Ryan Bader is asked the experience question, and he gives it the sort of polite and level-headed consideration that might seem surprising coming from a 27-year-old whose job it is to pummel those who challenge him.
He is properly respectful of Antonio Rogerio Nogueira, his opponent in Saturday's UFC 119 co-main event at Conseco Fieldhouse in Indianapolis, and he acknowledges the Brazilian's lengthier résumé. He's aware of the perception of an experience gap. And then he knocks down and chokes out the notion the way you'd expect him to.
"I'm not fighting his past opponents, and he's not fighting mine," said Bader, who is undefeated (11-0) as a mixed martial artist but has half as many fights under his belt as Nogueira (19-3). "At the end of the day, when we step into the Octagon, it's all about here and now. I know he's been fighting MMA for a long time, but don't forget: I've been wrestling forever. I've been training my whole life."
And it is hard to overlook Bader's athletic credentials: Growing up in Reno, Nev., he was a highly decorated football player and two-time state wrestling champion, and later went on to twice earn Division I All-America honors at Arizona State. Bader, who was the light heavyweight winner of "The Ultimate Fighter" Season 8, has trained and sparred extensively with a sturdy group of former Sun Devils wrestlers that includes MMA up-and-comers Cain Velasquez, C.B. Dollaway and Aaron Simpson.
But a quick glance at any respectable pound-for-pound list shows that the one-dimensional title contender is a dying breed in the sport.
Does Bader have the requisite reps inside the Octagon and breadth of skills, beyond his wrestling pedigree, to handle an old pro like Nogueira?
"To me, for a fighter to truly be successful, you need to be training, which [Bader] is doing, and you need to have the passion for it, which I think he has," said Kenny Florian, a UFC lightweight contender and analyst for ESPN's "MMA Live." "But the other thing is, does he have the master coaching? And I'm not sure he does. I don't know what people he has around him right now to really take his striking game and his jiu-jitsu game to the next level."
The thought seemed to cross Bader's mind when he (along with Dollaway and Simpson) parted ways with Arizona Combat Sports in March to hook up with Lions Den Scottsdale. Bader credits ACS with helping get his career off the ground but says he had "hit a plateau" and needed a change. His crew of training partners still looks much the same, but he's quick to cite his Muay Thai and jiu-jitsu coaching at Lions Den when discussing his growth as a fighter since the switch.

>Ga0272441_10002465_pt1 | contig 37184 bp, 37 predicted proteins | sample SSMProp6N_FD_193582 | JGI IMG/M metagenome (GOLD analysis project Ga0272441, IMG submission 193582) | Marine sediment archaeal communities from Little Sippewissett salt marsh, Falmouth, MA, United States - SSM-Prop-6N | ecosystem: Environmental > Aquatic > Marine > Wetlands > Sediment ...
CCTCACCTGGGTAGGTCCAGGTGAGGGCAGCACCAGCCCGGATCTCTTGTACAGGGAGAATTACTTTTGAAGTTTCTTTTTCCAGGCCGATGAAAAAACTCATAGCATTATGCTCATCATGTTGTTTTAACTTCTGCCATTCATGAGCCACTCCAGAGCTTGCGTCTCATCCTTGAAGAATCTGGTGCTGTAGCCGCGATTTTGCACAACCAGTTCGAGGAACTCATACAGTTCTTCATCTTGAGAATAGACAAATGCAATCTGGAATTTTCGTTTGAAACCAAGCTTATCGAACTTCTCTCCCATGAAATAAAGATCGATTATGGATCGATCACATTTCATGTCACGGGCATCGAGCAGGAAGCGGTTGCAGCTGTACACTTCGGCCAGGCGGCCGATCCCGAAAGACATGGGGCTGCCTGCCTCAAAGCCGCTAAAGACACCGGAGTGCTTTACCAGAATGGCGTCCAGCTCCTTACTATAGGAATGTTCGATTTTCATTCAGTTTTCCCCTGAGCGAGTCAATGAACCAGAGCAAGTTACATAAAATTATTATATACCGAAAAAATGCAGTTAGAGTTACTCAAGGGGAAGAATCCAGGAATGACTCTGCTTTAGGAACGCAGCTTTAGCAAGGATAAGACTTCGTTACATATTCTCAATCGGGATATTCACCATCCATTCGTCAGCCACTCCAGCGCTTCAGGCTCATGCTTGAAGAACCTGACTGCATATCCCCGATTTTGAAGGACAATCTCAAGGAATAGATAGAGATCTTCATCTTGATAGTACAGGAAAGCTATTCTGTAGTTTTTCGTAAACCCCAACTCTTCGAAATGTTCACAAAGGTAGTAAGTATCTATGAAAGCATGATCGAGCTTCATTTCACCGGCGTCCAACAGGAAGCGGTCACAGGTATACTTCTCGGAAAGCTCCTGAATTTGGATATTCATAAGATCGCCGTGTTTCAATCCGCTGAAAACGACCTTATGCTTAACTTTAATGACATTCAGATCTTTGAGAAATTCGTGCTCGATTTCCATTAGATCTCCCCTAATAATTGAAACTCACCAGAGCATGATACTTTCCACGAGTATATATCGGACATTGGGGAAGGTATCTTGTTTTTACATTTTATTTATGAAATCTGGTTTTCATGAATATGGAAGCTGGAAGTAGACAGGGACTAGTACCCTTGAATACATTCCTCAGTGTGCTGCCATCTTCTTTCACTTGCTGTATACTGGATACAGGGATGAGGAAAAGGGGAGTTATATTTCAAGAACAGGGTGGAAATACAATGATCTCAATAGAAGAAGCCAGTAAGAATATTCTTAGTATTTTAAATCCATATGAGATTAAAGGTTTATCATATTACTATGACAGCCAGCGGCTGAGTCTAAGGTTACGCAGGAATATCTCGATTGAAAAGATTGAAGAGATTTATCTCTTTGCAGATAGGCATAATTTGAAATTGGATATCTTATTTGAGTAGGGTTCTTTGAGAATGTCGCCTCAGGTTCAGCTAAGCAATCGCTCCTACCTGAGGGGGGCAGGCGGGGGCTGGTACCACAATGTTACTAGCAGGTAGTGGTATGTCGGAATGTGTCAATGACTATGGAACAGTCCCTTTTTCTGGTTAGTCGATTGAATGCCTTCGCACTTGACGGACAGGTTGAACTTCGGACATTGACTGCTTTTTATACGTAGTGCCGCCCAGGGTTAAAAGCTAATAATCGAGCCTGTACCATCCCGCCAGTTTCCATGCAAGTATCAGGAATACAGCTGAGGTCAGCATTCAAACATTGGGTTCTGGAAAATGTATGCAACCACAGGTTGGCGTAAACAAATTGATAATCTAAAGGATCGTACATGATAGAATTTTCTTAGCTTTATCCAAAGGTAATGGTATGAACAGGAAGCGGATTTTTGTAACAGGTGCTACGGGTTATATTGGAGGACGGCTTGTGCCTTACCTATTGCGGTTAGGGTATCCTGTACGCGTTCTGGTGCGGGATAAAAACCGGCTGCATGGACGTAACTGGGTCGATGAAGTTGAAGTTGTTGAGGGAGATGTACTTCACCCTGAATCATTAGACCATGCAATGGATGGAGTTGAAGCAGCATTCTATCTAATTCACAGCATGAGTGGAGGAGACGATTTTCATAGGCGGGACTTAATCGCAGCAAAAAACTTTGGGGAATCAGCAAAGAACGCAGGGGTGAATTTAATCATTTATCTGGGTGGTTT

Those are important considerations at this critical stage for Bader, who cemented his status as a near-future contender with a knockout of Keith Jardine at UFC 110 in February. The bout was one of his first, Bader says, that he wasn't fighting "with blinders on" and was fully comfortable inside the Octagon. Something clicked; he let his training do the work, and he not only survived three rounds with a still-formidable vet but also crumbled him in the third round.
That power is Bader's trademark. It shines through in his wrestling, often allowing him to control the action around the cage. And his heavy hands are potential fight-enders in stand-up situations and anytime he can gain top control.
But Nogueira likely is the most well-rounded fighter Bader has faced to date. His reach and sharp boxing skills could frustrate Bader on the feet and influence him to take the fight to familiar territory: the mat.
Nogueira also is a submission whiz who, despite being at a general disadvantage in grappling situations in this matchup, will pose a serious threat if Bader goes to the ground and makes a tactical mistake.
"This is the kind of fight where it starts to get interesting, where we get to see where his skill set lies, besides just wrestling," Florian said of Bader. "I think he needs to go on the inside where he can really utilize that power to land some heavy strikes, and at the end of the round look for those takedowns and get Nogueira up against the fence. But he needs to be a little bit more conservative on the ground."
For his part, Bader is willing -- and seems confident that he's able -- to let the fight take him in any direction.
"I'll go in there and try to box," he said. "If I'm winning that, great, I'll keep it on the feet. If not, I'll take it to the ground where I can go to my wrestling.
"He has great jiu-jitsu, great boxing and power," Bader said of Nogueira. "I need to try to neutralize him with my wrestling, get in there and blast him with some heavy shots. I think I match up pretty well with him."
He claims to have no specific game plan, but Bader would be foolish not to look for a tip or two from Nogueira's last fight -- a sketchy split-decision victory over Jason Brilz, an unspectacular wrestler who gave "Minotoro" fits for three rounds.
If Bader can take some cues from Brilz, adapt his own style to this fight and demonstrate he has become as mentally agile as he is devastatingly powerful, it won't be long before folks are talking about his edge over less-experienced foes. But he's not thinking about much beyond Saturday.
"My ultimate goal is to win a championship," Bader said. "I'm not here to be mediocre. I'm not here to be on TV once in a while. But I can't look past Nogueira. I think it'll take probably one more fight after this before I would get a title shot, but I've gotta get through Nogueira first."
Jason Langendorf is an editor for ESPN.com.